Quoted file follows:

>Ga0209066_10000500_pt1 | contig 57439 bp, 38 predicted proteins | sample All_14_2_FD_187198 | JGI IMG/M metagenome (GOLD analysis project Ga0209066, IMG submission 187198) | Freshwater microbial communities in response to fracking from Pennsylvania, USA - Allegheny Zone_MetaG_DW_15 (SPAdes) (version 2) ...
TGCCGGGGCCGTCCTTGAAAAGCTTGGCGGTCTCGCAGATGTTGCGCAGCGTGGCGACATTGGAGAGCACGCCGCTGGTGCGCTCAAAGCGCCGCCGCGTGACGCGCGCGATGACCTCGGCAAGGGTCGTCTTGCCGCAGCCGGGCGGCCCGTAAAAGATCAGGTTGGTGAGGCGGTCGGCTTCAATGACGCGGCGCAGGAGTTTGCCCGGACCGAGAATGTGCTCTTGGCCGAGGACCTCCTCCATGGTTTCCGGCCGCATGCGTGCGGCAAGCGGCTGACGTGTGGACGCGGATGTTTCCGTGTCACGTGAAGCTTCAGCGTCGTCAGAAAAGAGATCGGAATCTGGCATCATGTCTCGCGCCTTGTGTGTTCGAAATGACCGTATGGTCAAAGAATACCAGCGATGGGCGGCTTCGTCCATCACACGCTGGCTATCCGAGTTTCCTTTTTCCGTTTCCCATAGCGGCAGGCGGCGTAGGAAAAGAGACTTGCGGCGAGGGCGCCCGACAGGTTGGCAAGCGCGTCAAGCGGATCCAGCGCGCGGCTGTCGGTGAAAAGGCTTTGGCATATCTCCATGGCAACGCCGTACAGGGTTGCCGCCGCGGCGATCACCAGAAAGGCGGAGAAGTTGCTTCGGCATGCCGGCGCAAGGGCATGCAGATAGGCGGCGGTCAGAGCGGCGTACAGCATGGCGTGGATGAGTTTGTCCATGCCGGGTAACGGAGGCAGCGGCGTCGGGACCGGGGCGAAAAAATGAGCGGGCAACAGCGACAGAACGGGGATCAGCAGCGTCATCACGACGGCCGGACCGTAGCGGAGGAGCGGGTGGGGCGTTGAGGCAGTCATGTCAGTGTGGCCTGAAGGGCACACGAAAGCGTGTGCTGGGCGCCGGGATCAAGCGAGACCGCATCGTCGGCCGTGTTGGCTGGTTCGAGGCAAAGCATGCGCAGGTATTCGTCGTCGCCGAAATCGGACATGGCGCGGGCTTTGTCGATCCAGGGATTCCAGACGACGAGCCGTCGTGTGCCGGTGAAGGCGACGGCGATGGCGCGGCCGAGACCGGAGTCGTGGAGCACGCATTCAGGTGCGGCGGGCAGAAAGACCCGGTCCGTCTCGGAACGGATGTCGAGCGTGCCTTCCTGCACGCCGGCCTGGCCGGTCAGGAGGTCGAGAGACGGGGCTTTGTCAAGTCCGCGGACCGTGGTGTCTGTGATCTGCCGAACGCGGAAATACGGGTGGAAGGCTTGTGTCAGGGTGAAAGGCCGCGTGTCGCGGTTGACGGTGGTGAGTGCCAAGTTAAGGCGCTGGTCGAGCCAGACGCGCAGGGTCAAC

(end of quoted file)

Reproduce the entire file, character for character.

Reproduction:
>Ga0209066_10000500_pt1 | contig 57439 bp, 38 predicted proteins | sample All_14_2_FD_187198 | JGI IMG/M metagenome (GOLD analysis project Ga0209066, IMG submission 187198) | Freshwater microbial communities in response to fracking from Pennsylvania, USA - Allegheny Zone_MetaG_DW_15 (SPAdes) (version 2) ...
TGCCGGGGCCGTCCTTGAAAAGCTTGGCGGTCTCGCAGATGTTGCGCAGCGTGGCGACATTGGAGAGCACGCCGCTGGTGCGCTCAAAGCGCCGCCGCGTGACGCGCGCGATGACCTCGGCAAGGGTCGTCTTGCCGCAGCCGGGCGGCCCGTAAAAGATCAGGTTGGTGAGGCGGTCGGCTTCAATGACGCGGCGCAGGAGTTTGCCCGGACCGAGAATGTGCTCTTGGCCGAGGACCTCCTCCATGGTTTCCGGCCGCATGCGTGCGGCAAGCGGCTGACGTGTGGACGCGGATGTTTCCGTGTCACGTGAAGCTTCAGCGTCGTCAGAAAAGAGATCGGAATCTGGCATCATGTCTCGCGCCTTGTGTGTTCGAAATGACCGTATGGTCAAAGAATACCAGCGATGGGCGGCTTCGTCCATCACACGCTGGCTATCCGAGTTTCCTTTTTCCGTTTCCCATAGCGGCAGGCGGCGTAGGAAAAGAGACTTGCGGCGAGGGCGCCCGACAGGTTGGCAAGCGCGTCAAGCGGATCCAGCGCGCGGCTGTCGGTGAAAAGGCTTTGGCATATCTCCATGGCAACGCCGTACAGGGTTGCCGCCGCGGCGATCACCAGAAAGGCGGAGAAGTTGCTTCGGCATGCCGGCGCAAGGGCATGCAGATAGGCGGCGGTCAGAGCGGCGTACAGCATGGCGTGGATGAGTTTGTCCATGCCGGGTAACGGAGGCAGCGGCGTCGGGACCGGGGCGAAAAAATGAGCGGGCAACAGCGACAGAACGGGGATCAGCAGCGTCATCACGACGGCCGGACCGTAGCGGAGGAGCGGGTGGGGCGTTGAGGCAGTCATGTCAGTGTGGCCTGAAGGGCACACGAAAGCGTGTGCTGGGCGCCGGGATCAAGCGAGACCGCATCGTCGGCCGTGTTGGCTGGTTCGAGGCAAAGCATGCGCAGGTATTCGTCGTCGCCGAAATCGGACATGGCGCGGGCTTTGTCGATCCAGGGATTCCAGACGACGAGCCGTCGTGTGCCGGTGAAGGCGACGGCGATGGCGCGGCCGAGACCGGAGTCGTGGAGCACGCATTCAGGTGCGGCGGGCAGAAAGACCCGGTCCGTCTCGGAACGGATGTCGAGCGTGCCTTCCTGCACGCCGGCCTGGCCGGTCAGGAGGTCGAGAGACGGGGCTTTGTCAAGTCCGCGGACCGTGGTGTCTGTGATCTGCCGAACGCGGAAATACGGGTGGAAGGCTTGTGTCAGGGTGAAAGGCCGCGTGTCGCGGTTGACGGTGGTGAGTGCCAAGTTAAGGCGCTGGTCGAGCCAGACGCGCAGGGTCAAC